(I received a free copy of this book from Net Galley in exchange for an honest review.)New York is toxic—decimated by a dirty bomb years ago. The limnosphere is a virtual safe haven—if you're rich enough to buy in. Spademan is a hit man—box-cutter at the ready.His latest job is to snuff out Lesser, a lowlife lurking around other people's fantasies. As Spademan is about to close the deal, Lesser comes back from the limn with a wild claim: te...
  • Scott Trudell
    Spademan is a hit man for hire.He used to be a garbage man. Had a family.Then someone set off a dirty bomb in Times Square.New York - The City, Died.His family? They died too.Only those with nothing left to live for walk the street.Everyone else? They left town. All 8 million of them.Headed upstate. Outstate. New Jersey.They also escaped by jacking themselves into the limn.Actually, it’s the limnosphere, or limn for short.It’s a virtual cyber...
  • Kate
    I'm still really enjoying the world and the characters but some reason or another the story didn't stick as well with me. Spademan is still Spademan (ex-garbage collector turned hitman in the wake of a devastating terrorist attack on New York City) and the writing is still so rhythmic and engaging that I found myself reading most of it in one sitting despite myself.Much like the last book (Shovel Ready) Spademan takes a job but the job goes pear ...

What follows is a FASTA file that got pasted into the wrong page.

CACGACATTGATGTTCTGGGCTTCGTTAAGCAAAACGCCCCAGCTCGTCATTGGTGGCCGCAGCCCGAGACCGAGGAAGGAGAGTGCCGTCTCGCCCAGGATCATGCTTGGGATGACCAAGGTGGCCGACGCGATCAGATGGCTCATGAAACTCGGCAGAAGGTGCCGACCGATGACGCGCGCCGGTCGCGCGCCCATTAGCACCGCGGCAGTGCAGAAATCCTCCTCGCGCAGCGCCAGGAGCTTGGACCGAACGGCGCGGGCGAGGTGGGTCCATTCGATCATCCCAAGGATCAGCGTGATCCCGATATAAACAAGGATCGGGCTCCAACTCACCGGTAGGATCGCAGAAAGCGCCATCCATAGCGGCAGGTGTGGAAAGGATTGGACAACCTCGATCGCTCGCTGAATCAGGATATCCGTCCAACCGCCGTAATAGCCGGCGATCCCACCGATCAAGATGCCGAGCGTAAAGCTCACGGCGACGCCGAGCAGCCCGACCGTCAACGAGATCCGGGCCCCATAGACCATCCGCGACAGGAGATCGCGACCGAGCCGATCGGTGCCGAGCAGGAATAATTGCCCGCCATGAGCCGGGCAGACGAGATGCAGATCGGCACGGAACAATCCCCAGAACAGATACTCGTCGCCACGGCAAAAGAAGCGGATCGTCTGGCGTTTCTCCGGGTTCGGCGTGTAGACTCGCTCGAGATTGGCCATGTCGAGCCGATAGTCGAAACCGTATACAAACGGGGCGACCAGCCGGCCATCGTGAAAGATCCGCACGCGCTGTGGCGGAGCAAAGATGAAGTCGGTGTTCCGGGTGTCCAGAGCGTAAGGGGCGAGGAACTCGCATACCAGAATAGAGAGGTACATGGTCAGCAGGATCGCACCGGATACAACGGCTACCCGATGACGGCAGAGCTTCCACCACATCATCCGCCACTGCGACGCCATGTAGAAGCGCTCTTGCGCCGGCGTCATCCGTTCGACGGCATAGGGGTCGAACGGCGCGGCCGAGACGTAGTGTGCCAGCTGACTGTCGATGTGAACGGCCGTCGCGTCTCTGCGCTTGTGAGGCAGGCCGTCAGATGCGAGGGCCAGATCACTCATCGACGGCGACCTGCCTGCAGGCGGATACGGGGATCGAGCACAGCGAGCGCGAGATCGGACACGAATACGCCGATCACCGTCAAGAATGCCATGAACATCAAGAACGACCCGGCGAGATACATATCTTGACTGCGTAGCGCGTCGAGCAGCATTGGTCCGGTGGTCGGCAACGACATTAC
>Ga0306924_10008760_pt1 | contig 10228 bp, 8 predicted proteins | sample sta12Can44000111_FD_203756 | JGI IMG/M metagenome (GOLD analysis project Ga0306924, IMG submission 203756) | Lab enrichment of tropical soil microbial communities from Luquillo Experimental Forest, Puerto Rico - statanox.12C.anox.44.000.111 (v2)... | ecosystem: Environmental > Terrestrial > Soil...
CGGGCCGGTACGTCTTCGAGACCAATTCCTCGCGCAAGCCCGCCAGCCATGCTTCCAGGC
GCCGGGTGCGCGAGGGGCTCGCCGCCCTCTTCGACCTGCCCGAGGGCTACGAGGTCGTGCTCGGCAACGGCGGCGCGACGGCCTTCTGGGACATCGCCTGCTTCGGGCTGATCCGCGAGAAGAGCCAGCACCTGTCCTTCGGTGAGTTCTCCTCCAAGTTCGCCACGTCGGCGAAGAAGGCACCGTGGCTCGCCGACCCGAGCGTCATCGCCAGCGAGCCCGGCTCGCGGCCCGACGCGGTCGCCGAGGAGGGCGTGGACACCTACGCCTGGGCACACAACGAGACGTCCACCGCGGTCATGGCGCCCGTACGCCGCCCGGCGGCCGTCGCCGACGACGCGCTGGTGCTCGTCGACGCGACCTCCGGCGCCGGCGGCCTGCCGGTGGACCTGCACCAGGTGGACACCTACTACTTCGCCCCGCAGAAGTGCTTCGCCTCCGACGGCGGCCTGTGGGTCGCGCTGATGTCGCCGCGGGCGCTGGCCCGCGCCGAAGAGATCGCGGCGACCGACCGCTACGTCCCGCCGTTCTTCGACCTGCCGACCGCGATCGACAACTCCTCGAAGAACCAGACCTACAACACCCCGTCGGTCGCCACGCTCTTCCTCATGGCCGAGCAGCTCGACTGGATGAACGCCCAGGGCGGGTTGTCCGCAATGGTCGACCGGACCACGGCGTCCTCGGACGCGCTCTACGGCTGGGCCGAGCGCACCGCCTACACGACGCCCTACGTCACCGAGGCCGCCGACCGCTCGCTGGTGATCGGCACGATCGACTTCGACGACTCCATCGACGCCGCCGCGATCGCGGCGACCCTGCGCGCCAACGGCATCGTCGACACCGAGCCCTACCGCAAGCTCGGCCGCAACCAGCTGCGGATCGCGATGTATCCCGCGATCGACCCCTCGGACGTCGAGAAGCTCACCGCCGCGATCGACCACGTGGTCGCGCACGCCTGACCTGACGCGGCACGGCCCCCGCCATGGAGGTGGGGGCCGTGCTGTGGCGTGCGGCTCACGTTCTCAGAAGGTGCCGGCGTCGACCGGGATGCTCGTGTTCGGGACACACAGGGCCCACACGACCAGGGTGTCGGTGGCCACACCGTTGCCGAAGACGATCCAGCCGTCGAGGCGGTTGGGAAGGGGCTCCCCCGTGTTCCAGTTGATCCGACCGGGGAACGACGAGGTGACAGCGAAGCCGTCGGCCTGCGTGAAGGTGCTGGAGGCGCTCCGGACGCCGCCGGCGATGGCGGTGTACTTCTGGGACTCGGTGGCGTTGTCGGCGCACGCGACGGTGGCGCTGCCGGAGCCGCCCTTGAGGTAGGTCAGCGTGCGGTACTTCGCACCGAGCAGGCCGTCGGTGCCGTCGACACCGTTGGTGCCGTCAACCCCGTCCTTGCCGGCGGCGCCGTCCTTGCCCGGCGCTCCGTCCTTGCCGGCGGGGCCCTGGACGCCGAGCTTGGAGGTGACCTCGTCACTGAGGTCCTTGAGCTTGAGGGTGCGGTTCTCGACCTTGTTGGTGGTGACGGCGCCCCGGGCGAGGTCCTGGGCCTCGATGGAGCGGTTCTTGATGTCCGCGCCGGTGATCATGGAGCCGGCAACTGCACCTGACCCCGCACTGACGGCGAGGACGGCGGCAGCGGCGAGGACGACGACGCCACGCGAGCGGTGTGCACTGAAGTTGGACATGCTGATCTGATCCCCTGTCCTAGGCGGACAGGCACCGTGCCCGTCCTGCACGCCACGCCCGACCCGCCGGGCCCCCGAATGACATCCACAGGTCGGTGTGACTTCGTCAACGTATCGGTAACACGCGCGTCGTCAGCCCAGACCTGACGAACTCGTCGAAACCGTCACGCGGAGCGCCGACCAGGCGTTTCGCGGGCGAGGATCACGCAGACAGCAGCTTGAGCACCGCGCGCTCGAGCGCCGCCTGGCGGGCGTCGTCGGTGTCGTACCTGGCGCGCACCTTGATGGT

• bookczuk
    When I read a debut novel and really like it, I'm both eager and hesitant for the next. Will the elements I liked in the initial book carry through? With Near Enemy, I owe Adam Sternberg a huge thank you (and maybe a drink if he ever comes to town.) Spademan is back, and the novel is good. Again there's crisp, fragments of dialog (which I understand drove some readers nuts, but I enjoyed), characters who have depth, darkness, and light. The New Y...
  • flajol
    I loved Shovel Ready so was looking forward to the second book about Spademan. I'm not a big fan of crime thrillers, so was surprised to be swept away by this series and by the noir style. It's not something I would normally choose to read, but the apocalyptic setting hooked me in and I'm glad it did.It's a year since the events of Shovel Ready, and Spademan has taken responsibility for Persephone and her daughter. He's also still taking on jobs,...